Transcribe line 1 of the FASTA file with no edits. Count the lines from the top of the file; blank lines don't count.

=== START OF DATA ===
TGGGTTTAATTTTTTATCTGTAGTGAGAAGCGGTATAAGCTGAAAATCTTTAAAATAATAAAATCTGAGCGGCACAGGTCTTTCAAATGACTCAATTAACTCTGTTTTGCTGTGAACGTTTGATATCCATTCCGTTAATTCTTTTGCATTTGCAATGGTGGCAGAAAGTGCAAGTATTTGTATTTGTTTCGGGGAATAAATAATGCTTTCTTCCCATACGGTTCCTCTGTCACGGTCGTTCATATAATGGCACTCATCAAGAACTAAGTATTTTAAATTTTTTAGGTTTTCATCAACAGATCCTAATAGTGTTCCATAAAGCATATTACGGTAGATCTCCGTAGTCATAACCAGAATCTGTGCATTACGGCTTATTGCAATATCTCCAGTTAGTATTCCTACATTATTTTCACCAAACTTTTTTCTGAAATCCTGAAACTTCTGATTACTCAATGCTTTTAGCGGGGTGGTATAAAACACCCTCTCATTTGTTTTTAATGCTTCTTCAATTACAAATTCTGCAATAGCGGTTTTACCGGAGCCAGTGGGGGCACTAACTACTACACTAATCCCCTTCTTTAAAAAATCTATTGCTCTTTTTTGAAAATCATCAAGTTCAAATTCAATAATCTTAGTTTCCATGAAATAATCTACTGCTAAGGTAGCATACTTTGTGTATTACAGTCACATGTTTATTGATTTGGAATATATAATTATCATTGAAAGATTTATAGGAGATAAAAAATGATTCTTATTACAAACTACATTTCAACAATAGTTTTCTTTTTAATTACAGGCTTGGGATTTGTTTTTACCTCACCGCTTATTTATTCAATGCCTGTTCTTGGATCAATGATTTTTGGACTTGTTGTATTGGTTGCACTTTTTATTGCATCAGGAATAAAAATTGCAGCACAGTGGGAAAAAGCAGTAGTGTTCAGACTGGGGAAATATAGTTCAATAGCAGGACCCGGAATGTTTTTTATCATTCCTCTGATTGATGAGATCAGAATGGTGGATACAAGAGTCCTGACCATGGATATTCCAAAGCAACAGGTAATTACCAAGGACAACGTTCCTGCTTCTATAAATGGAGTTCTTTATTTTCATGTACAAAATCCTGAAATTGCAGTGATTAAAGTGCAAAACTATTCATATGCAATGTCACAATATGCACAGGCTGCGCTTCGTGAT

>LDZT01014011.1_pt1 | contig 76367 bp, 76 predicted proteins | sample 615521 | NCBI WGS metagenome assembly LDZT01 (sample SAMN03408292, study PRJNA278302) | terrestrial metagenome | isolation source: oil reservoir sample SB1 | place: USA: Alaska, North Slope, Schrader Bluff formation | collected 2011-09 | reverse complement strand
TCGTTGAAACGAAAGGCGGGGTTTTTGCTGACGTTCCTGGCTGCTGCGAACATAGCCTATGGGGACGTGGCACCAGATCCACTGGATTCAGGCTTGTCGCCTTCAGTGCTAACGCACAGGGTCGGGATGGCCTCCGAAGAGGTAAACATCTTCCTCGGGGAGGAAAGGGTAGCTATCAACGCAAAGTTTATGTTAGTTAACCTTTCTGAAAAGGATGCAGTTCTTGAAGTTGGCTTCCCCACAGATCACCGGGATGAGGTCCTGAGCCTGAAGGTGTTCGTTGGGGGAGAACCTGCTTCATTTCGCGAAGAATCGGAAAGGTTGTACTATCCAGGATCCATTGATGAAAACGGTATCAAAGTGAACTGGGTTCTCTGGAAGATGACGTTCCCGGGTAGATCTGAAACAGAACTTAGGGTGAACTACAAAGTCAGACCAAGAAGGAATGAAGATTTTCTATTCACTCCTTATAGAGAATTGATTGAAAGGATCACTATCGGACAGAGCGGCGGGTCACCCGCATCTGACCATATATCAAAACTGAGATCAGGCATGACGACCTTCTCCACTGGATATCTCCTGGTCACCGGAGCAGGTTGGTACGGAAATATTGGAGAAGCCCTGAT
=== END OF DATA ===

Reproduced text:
TGGGTTTAATTTTTTATCTGTAGTGAGAAGCGGTATAAGCTGAAAATCTTTAAAATAATAAAATCTGAGCGGCACAGGTCTTTCAAATGACTCAATTAACTCTGTTTTGCTGTGAACGTTTGATATCCATTCCGTTAATTCTTTTGCATTTGCAATGGTGGCAGAAAGTGCAAGTATTTGTATTTGTTTCGGGGAATAAATAATGCTTTCTTCCCATACGGTTCCTCTGTCACGGTCGTTCATATAATGGCACTCATCAAGAACTAAGTATTTTAAATTTTTTAGGTTTTCATCAACAGATCCTAATAGTGTTCCATAAAGCATATTACGGTAGATCTCCGTAGTCATAACCAGAATCTGTGCATTACGGCTTATTGCAATATCTCCAGTTAGTATTCCTACATTATTTTCACCAAACTTTTTTCTGAAATCCTGAAACTTCTGATTACTCAATGCTTTTAGCGGGGTGGTATAAAACACCCTCTCATTTGTTTTTAATGCTTCTTCAATTACAAATTCTGCAATAGCGGTTTTACCGGAGCCAGTGGGGGCACTAACTACTACACTAATCCCCTTCTTTAAAAAATCTATTGCTCTTTTTTGAAAATCATCAAGTTCAAATTCAATAATCTTAGTTTCCATGAAATAATCTACTGCTAAGGTAGCATACTTTGTGTATTACAGTCACATGTTTATTGATTTGGAATATATAATTATCATTGAAAGATTTATAGGAGATAAAAAATGATTCTTATTACAAACTACATTTCAACAATAGTTTTCTTTTTAATTACAGGCTTGGGATTTGTTTTTACCTCACCGCTTATTTATTCAATGCCTGTTCTTGGATCAATGATTTTTGGACTTGTTGTATTGGTTGCACTTTTTATTGCATCAGGAATAAAAATTGCAGCACAGTGGGAAAAAGCAGTAGTGTTCAGACTGGGGAAATATAGTTCAATAGCAGGACCCGGAATGTTTTTTATCATTCCTCTGATTGATGAGATCAGAATGGTGGATACAAGAGTCCTGACCATGGATATTCCAAAGCAACAGGTAATTACCAAGGACAACGTTCCTGCTTCTATAAATGGAGTTCTTTATTTTCATGTACAAAATCCTGAAATTGCAGTGATTAAAGTGCAAAACTATTCATATGCAATGTCACAATATGCACAGGCTGCGCTTCGTGAT